TED 2 (2015)
Starring Mark Wahlberg, Amanda Seyfried, Jessica Barth, Sam J. Jones, Giovanni Ribisi, Morgan Freeman, Patrick Warburton, Michael Dorn, John Carroll Lynch, John Slattery, Liam Neeson, Dennis Haysbert, Bill Smitrovich, Jessica Szohr, Lenny Clarke, Tom Brady, Jay Leno, Kate McKinnon, Bobby Moynihan, Taran Killam, Jimmy Fallon, Jimmy Kimmel, Bill Maher, Curtis Stigers, Tiffany and the voices of Seth MacFarlane and Patrick Stewart.
Screenplay by Seth MacFarlane, Alec Sulkin and Wellesley Wild.
Directed by Seth MacFarlane.
Distributed by Universal Pictures. 115 minutes. Rated R.
Remember how a few years ago the first Ted film had us all believing that Seth MacFarlane could be a new, exciting, offbeat voice in film comedy?
Yeah, well forget it.
The best thing I can say about Ted 2 is that it’s a bit better than A Million Ways To Die in the West, the film that MacFarlane let loose on the world between his two dirty-talking teddy bear films. Still, it doesn’t even come close to remembering what made the original Ted come to life – and that film also eventually lost its way about an hour into the film.
However, even if that first film flew off the tracks with the ridiculous subplot about a deranged fan trying to kidnap Ted and make him his own (and for some reason, that stupid storyline is extended into this sequel as well), for the first 2/3s of the film, Ted was debauched and funny. Did it go too far sometimes? Hell, yes! (The prostitute poo joke comes immediately to mind…) But Ted had a wild, devil-may-care brashness. It was proudly stupid and proudly profane and there was just something weirdly satisfying about a movie about a cuddly toy who was a drinker, drug addict, sex-obsessed, fought, cursed like a sailor and was an overall menace to society.
We didn’t care about Ted’s deep inner feelings because he had no real depth, or at least none that he wasn’t willing to overwhelm with alcohol and fart jokes.
So whose brilliant idea was it to try to turn Ted 2 into a new, touchy-feely version of the bear?
Note to MacFarlane: The world really has a lot more vital human rights violations to worry about than to get hung up on the idea that a walking, talking, partying plush toy is not being legally recognized as a human being.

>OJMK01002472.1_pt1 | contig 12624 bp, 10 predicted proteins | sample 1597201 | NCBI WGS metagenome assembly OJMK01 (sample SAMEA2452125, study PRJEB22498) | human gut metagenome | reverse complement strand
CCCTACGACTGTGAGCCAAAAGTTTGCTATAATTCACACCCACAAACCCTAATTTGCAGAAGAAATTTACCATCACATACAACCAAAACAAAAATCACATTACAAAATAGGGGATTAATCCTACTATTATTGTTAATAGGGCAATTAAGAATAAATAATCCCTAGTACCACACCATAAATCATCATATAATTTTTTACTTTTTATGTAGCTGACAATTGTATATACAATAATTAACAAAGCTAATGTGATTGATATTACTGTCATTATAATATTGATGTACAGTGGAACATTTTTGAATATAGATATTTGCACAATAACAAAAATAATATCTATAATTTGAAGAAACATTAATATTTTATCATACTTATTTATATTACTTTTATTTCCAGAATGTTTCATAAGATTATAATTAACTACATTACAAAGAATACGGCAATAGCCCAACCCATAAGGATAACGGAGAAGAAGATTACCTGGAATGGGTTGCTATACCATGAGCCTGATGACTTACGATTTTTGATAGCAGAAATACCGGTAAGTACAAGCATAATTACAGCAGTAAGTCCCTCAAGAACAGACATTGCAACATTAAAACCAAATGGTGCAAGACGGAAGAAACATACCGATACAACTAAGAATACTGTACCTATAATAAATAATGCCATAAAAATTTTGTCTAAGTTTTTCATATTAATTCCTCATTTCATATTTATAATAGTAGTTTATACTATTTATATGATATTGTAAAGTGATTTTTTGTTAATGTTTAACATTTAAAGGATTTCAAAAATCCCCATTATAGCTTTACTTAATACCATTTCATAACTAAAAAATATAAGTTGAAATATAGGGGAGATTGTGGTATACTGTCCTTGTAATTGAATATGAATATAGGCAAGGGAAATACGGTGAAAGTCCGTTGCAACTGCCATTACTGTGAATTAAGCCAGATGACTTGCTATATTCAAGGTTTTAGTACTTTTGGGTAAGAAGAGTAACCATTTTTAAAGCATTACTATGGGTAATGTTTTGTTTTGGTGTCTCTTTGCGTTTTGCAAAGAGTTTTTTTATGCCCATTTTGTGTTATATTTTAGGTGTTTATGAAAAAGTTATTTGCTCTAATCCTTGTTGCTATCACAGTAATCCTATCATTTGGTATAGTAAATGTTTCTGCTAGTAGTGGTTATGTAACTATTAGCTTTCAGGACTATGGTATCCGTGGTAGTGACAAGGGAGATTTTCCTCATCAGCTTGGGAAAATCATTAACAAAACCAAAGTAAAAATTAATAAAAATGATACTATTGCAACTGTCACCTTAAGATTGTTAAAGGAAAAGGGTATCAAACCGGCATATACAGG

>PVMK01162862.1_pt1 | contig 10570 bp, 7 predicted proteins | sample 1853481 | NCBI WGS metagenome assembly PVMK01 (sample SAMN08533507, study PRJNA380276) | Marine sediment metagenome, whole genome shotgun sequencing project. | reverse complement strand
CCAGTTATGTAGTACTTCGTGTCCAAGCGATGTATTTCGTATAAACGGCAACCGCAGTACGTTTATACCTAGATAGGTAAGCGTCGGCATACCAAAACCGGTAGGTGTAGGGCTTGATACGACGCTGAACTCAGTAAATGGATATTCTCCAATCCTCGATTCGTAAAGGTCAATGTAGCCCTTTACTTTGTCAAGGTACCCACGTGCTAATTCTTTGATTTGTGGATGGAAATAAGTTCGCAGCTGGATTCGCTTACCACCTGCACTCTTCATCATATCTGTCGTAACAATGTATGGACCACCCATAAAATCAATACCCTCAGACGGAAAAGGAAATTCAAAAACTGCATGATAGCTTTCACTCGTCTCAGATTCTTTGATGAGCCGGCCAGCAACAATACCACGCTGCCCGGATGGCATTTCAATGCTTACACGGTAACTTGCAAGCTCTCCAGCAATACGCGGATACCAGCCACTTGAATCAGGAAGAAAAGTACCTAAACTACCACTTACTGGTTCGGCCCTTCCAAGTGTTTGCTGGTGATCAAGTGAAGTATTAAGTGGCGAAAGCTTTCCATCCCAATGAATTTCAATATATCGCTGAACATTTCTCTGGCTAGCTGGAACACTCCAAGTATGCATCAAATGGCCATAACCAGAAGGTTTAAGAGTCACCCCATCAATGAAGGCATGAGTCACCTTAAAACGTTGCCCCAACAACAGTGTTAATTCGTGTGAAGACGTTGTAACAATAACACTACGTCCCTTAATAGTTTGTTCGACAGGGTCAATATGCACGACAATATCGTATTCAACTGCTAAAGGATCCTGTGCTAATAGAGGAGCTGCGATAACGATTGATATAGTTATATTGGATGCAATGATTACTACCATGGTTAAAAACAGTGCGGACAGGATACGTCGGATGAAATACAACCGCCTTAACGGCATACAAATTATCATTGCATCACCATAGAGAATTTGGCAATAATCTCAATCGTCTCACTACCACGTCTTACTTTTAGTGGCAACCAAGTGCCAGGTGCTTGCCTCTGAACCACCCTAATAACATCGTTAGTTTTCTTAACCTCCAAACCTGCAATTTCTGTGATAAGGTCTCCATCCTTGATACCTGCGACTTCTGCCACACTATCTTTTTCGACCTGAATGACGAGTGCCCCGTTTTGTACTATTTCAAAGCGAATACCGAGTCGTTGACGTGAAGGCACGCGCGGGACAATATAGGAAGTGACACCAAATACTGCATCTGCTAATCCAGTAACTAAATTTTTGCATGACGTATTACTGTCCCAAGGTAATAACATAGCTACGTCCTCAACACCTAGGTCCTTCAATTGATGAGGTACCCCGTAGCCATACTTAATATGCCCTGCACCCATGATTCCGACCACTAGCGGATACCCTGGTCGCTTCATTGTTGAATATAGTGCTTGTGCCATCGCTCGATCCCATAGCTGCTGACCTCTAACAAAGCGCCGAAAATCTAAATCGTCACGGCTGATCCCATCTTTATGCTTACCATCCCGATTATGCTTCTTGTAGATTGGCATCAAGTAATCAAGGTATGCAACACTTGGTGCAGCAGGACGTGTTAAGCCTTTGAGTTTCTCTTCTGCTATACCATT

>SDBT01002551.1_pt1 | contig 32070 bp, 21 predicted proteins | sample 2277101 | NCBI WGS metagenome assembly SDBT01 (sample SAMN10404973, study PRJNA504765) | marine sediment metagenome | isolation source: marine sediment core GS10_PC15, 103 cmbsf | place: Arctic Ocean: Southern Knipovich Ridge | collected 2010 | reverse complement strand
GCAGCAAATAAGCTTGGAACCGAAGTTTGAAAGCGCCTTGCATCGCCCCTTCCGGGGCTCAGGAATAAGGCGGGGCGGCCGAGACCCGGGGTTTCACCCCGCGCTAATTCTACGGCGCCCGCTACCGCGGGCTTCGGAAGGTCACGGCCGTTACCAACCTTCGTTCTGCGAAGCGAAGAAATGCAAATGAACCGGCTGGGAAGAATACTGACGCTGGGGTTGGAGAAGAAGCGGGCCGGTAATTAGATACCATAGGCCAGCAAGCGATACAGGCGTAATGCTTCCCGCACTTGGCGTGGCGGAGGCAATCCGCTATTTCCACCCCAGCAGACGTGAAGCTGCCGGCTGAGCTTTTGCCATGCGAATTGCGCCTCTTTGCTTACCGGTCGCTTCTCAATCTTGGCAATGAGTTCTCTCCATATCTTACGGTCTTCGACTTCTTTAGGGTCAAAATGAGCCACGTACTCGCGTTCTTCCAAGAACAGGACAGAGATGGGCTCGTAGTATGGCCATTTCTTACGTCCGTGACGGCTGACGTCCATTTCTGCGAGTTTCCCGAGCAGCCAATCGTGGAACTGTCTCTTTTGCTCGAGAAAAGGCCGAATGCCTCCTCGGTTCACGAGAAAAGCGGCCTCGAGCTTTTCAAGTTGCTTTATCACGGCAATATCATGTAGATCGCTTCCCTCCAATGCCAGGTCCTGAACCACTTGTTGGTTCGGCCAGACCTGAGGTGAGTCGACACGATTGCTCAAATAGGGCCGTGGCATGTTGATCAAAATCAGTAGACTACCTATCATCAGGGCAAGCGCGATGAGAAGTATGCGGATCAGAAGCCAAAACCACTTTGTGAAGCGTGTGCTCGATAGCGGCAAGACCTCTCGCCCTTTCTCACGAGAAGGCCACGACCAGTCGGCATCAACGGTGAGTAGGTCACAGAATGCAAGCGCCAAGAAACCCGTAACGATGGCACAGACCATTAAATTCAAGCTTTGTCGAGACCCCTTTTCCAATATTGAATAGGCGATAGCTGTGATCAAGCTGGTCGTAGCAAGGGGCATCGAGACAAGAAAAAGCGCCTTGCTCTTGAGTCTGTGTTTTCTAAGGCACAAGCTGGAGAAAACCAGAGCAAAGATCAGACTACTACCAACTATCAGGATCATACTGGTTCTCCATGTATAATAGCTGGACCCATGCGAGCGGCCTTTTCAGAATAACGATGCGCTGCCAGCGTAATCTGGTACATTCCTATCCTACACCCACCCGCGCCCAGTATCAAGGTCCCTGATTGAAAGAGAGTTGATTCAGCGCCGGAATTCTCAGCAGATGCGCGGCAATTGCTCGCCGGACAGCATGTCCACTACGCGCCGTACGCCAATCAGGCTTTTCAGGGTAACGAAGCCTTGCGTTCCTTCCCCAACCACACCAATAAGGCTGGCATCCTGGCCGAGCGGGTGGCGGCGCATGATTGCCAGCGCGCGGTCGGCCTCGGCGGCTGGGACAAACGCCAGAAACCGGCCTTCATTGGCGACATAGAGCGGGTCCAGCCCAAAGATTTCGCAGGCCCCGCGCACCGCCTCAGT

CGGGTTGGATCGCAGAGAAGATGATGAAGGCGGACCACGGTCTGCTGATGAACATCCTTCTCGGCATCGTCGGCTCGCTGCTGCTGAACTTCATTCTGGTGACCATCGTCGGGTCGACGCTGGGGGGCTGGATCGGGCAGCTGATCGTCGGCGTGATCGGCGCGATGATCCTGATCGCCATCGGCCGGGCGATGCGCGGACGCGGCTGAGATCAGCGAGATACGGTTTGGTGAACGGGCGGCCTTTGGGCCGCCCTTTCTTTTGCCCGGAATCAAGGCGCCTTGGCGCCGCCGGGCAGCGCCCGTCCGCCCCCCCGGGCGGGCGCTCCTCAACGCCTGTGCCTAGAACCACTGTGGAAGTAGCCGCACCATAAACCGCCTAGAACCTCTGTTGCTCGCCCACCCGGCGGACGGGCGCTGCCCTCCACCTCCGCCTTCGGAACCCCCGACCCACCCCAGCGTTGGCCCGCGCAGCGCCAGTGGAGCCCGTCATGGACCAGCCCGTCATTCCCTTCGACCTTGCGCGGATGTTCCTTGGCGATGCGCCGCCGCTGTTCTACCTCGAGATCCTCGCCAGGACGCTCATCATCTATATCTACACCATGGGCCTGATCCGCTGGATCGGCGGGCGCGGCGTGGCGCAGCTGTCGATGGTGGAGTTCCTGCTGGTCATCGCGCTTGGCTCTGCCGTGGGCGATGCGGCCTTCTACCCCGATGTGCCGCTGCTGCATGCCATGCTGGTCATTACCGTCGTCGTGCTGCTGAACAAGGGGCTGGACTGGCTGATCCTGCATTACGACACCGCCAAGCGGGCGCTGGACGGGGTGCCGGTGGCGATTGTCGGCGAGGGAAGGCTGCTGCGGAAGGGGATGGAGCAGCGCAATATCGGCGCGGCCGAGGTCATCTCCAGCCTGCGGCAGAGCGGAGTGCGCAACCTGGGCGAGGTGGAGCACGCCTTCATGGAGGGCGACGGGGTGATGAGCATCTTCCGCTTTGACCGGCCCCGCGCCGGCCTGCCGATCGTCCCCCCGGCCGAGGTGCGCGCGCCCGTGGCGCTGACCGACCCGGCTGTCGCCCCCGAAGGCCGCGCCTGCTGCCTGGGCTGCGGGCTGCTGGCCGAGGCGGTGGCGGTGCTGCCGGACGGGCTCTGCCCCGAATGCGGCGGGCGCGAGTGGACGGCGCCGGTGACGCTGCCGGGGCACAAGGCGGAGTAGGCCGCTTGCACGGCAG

No matter how much MacFarlane tries to ham-handedly equate his story with the gay rights movement or racial inequality, the audience can’t help but kind of agree when a defense attorney asks the simple question: “Does your dog deserve human rights? Your cat?”
It’s not that bad a point. Ted is simply not a human. That doesn’t mean people don’t love him.
Now don’t get me wrong. Ted is still a very funny character and MacFarlane still allows him some profanely witty lines and off-the-charts anti-social behavior. However, this time around Ted spends entirely too much time gazing at his navel, talking about feelings, injustices, understanding and true love.
All of those things are just fine for a different character. But that is so not the Ted we got to know in the first film. And I’m not sure that anyone really signed up for Ted 2 thinking they would get to see a child’s toy having a dark night of the soul.
Joining him in his little mopey party is his best friend John (Mark Wahlberg), although at least his character showed those kind of tendencies the first time around. Somewhere along the way he was dumped by Mila Kunis’ character from the first film – for reasons which were left vague, though the guys seemed to be placing all the blame on her. That is somewhat amusing since it always seemed that she could do a hell of a lot better than that man-boy, but okay, I get it, John and Ted are thunder buddies, so they are going to take his side.
In the meantime, Ted has married his beloved Tami-Lynn. (The wedding is an oddball Busby Berkeley pastiche during the opening credits, leading you to wonder how many Ted 2 fans will be up on that long-dead musical director’s body of work, films such as Gold Diggers of 1933, 42nd Street and Footlight Parade.) Jessica Barth is still one of Ted‘s secret weapons as the proudly trashy Tami-Lynn, though like her husband she is given much less of interest to do in this film, mostly just pledge her love and melt at the idea of having a baby.
Of course, when you are married to a teddy bear, that can be a problem. Particularly since, as they dance around slightly, Ted has no genitals. So they consider artificial insemination (leading to an inevitable, yet disappointing scene where Ted and John mistakenly knock down a shelf full of semen samples), and when that doesn’t work, they decide to apply for an adaption.
Which sets the tortured storyline. When the courts realize that a walking talking teddy bear is trying to adopt a kid, it puts him on the government radar. He is determined not to be a human being (he is referred to as a possession in a particularly tortured slavery reference) and thus he is not able to hold a job, be married or have a child. Ted and John decide to fight it in court, finding Samantha (Amanda Seyfried is completely wasted in the role, much like she was in MacFarlane’s A Million Ways to Die in the West), a good-hearted, pot-smoking lawyer who quickly jolts John out of his post-divorce anti-dating funk as well as fighting for Ted’s rights to be human. Even though he’s really not.
In the meantime, for some reason they brought back Giovanni Ribisi’s character of Donny – the guy who knocked the first film off its sure footing – and have him try to kidnap Ted yet again. Just staging it at New York’s Comic-Con and surrounding the big chase scene and fight with cosplay monsters doesn’t make that idea any less interesting.
There are enough glimmers of the humor from the first film to make Ted 2 not be a complete waste of time, but it is certainly a letdown after its predecessor.
Jay S. Jacobs
Copyright ©2015 PopEntertainment.com. All rights reserved. Posted: December 15, 2015.